Heating costs expected to rise this winter, 2022-23
Prices for electric, gas and oil heat are all expected to jump to some of the highest levels in a decade. According to the Massachusetts Department of Energy Resources preliminary heating cost projections, the cost of heating for residential customers is expected to be 28.6% higher for homes heating with natural gas, 18.6% higher for heating oil, 3.0% for propane, and 54.6% for electric heating (which is driven primarily by resistance or baseboard heaters). National Grid recently announced new rates would go into effect on January 1, 2023, resulting in an estimated 64% increase in heating costs for electric customers.
According to the Department of Energy Resources heating costs analysis projecting 2022/23 heating costs in Massachusetts, heating oil remained the most expensive fuel to heat an average household this past winter, costing $2,237 through the winter. Propane was less expensive at $1,583 while natural gas heating totaled $840 in the 2021/22 heating season. Electric heating, primarily resistance heaters also known as electric baseboard heating, was cheapest at an estimated $816. However, according to Rewiring America, using electric heat pumps cost about half as much as electric resistance heaters, approximately $400.
The increase is being fueled in part by global demand, the war in Ukraine, constraints on domestic supply, extreme weather and other factors. The volatility is magnified in New England as we are overly dependent on natural gas, which accounts for about 38% of the country’s electricity, but here in New England, it’s 53%.
Transitioning from fossil fuels to renewable energy sources will make us less vulnerable to energy cost hikes of the global fossil fuel market. Additionally, the more renewable clean energy we use serves to reduce the impact of climate change.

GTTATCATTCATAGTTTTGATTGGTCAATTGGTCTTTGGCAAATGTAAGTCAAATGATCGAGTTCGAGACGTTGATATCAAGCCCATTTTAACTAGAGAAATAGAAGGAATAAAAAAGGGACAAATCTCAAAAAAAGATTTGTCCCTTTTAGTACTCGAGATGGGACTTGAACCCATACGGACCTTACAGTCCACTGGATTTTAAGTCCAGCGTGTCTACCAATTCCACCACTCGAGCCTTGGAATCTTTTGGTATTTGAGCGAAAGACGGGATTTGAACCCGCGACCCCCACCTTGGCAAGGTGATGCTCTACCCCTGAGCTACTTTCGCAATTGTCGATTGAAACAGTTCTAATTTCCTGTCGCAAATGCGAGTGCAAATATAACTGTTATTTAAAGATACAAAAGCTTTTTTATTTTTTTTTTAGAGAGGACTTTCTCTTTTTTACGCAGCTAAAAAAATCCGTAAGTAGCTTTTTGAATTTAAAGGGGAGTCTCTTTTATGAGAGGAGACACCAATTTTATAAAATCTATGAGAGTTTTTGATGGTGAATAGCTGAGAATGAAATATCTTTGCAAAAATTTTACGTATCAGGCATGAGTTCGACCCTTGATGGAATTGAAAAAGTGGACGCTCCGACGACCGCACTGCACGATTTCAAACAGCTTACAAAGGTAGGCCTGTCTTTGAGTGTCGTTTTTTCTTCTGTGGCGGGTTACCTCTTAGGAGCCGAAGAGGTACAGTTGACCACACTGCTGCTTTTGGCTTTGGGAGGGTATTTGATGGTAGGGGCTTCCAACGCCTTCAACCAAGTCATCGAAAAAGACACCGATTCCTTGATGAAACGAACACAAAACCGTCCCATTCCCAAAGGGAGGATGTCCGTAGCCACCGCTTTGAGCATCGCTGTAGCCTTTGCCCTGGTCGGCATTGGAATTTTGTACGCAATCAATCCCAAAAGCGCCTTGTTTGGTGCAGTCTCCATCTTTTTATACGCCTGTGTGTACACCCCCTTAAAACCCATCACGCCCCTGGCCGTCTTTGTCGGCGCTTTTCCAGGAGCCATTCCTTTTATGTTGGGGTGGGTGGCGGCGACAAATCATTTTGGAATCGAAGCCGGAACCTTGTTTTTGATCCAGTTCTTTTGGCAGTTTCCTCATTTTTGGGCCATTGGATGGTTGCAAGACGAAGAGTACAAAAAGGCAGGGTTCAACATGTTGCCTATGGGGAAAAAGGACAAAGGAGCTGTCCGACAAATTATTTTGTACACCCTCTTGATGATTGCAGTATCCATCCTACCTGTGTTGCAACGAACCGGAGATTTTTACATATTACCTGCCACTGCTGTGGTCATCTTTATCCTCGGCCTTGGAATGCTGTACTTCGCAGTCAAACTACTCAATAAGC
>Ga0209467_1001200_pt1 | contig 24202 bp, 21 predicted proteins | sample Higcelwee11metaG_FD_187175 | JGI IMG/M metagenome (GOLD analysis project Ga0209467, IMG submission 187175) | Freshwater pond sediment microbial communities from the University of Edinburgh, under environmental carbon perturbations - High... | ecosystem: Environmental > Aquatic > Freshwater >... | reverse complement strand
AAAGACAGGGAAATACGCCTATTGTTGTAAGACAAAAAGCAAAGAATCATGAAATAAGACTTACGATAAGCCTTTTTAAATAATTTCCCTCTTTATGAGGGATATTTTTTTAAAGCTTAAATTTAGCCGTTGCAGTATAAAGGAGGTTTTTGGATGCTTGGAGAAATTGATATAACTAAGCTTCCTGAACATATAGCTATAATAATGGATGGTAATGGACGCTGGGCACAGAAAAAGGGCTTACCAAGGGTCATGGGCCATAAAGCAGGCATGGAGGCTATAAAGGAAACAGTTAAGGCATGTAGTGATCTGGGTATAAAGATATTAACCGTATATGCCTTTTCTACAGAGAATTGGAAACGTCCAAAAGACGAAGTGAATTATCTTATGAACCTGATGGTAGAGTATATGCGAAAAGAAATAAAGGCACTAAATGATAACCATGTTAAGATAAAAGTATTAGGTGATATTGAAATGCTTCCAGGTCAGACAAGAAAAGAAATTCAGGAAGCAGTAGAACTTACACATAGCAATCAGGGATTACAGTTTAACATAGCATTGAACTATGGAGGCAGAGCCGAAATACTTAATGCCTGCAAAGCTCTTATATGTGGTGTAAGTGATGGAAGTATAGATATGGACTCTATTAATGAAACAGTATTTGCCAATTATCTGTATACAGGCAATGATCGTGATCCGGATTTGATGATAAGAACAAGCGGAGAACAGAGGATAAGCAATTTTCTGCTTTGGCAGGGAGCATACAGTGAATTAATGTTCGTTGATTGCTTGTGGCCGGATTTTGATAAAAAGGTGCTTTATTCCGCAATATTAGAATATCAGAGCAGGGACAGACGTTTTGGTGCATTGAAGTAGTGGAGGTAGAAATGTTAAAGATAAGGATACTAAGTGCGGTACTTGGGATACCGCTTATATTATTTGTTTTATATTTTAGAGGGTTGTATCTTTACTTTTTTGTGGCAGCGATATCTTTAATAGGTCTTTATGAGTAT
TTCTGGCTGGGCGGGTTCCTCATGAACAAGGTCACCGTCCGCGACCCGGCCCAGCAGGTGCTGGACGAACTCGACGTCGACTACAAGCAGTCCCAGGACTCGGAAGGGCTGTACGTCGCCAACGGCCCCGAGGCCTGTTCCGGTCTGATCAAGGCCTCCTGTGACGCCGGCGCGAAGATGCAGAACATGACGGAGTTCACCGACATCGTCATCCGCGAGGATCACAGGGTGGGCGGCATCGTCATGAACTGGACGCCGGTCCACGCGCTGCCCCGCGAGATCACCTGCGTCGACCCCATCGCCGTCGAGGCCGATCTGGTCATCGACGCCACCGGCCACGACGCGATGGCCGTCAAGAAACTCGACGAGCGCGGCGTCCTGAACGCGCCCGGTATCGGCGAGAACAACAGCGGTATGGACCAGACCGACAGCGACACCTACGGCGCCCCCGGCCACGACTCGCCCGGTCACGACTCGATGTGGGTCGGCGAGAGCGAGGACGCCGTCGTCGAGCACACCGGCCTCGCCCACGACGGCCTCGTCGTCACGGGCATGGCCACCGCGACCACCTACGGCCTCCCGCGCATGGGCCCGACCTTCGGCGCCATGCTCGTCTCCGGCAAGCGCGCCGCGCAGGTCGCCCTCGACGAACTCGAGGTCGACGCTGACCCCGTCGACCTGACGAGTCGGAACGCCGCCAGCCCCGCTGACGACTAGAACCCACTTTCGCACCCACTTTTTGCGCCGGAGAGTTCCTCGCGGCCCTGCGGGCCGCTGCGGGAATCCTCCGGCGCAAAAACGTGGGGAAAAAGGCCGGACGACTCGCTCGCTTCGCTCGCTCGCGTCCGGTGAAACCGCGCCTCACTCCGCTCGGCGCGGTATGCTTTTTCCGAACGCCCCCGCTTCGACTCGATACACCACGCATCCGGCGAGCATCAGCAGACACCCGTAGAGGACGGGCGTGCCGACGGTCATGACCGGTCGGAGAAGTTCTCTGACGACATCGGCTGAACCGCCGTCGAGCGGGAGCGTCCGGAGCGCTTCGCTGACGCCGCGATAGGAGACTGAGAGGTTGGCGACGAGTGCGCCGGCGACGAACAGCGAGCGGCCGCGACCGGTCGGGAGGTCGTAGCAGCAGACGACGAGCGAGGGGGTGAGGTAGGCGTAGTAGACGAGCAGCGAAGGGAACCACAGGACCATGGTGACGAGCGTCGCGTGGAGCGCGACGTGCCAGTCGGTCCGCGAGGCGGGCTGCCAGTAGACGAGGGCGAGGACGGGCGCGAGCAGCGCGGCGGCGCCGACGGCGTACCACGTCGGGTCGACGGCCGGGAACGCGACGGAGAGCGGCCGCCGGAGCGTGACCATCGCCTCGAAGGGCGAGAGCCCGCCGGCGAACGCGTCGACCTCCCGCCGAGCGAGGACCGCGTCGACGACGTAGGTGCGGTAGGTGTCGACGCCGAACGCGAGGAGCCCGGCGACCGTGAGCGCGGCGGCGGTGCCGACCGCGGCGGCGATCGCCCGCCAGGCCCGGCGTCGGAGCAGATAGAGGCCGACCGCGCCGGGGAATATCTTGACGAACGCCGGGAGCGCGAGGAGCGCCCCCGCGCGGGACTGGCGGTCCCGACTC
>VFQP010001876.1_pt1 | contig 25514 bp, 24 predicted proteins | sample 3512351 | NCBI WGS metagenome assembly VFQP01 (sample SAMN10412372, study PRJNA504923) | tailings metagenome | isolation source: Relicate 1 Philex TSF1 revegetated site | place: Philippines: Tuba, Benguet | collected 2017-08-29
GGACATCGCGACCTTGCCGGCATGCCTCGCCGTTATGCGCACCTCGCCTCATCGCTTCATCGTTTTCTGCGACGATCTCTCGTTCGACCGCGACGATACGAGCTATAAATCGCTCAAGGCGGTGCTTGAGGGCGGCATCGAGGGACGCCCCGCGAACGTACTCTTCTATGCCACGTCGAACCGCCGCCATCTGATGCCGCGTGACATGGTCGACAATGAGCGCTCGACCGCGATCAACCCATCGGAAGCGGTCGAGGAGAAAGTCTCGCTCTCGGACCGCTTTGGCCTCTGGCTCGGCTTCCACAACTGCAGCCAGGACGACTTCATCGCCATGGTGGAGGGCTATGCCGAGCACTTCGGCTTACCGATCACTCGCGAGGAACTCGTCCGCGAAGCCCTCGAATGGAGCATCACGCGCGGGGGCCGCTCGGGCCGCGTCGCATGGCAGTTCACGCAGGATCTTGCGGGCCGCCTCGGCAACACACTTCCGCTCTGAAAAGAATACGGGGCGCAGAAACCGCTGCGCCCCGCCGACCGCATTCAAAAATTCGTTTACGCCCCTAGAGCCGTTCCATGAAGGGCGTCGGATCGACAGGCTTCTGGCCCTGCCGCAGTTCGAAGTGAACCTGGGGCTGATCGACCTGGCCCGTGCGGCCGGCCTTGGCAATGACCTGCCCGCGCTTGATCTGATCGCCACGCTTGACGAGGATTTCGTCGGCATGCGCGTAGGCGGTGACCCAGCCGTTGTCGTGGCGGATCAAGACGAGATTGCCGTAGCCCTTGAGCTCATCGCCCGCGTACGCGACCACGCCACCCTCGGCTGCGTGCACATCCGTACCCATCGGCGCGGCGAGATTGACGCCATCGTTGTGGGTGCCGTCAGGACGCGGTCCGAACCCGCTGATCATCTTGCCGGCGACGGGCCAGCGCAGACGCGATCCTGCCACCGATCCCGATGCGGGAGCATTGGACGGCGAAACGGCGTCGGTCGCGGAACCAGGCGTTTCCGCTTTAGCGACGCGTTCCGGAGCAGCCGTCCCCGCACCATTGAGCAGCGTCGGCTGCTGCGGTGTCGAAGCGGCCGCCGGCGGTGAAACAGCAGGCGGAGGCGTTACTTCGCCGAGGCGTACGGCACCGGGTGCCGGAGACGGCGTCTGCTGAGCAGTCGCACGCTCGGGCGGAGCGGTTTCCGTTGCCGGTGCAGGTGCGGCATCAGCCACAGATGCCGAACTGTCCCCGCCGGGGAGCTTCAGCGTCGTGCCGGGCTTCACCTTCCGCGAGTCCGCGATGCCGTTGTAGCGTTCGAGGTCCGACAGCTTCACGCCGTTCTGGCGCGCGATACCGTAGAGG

In the meantime, Baystaters can reduce the energy they use, and their costs this winter, by taking steps to improve their homes’ energy efficiency and conservation.
- How do Baystaters heat their homes?
Currently, slightly more than half the homes in Massachusetts are heated with gas, 25% with oil and 16% with electricity (includes resistance and heat pumps).
- Energy Efficiency
The cheapest energy is energy you do not use. Making your home more energy efficient will not only save you money it will also protect our environment.
Get a free Energy Assessment: MassSave, Massachusetts’s ratepayer-funded energy efficiency program is run by local gas and electric utilities and regulated by the state. An Energy Assessment can help you save on your monthly energy costs by making your 1-to-4 unit home more energy efficient.
An Energy Assessment typically takes two hours. The energy professional assesses your home’s current energy use and can install energy-saving products at no cost. They will look for your biggest opportunities to save energy and outline available rebates on insulation, qualified appliances, and more energy-saving measures available for gas, oil, propane, and electricity customers, regardless of household income.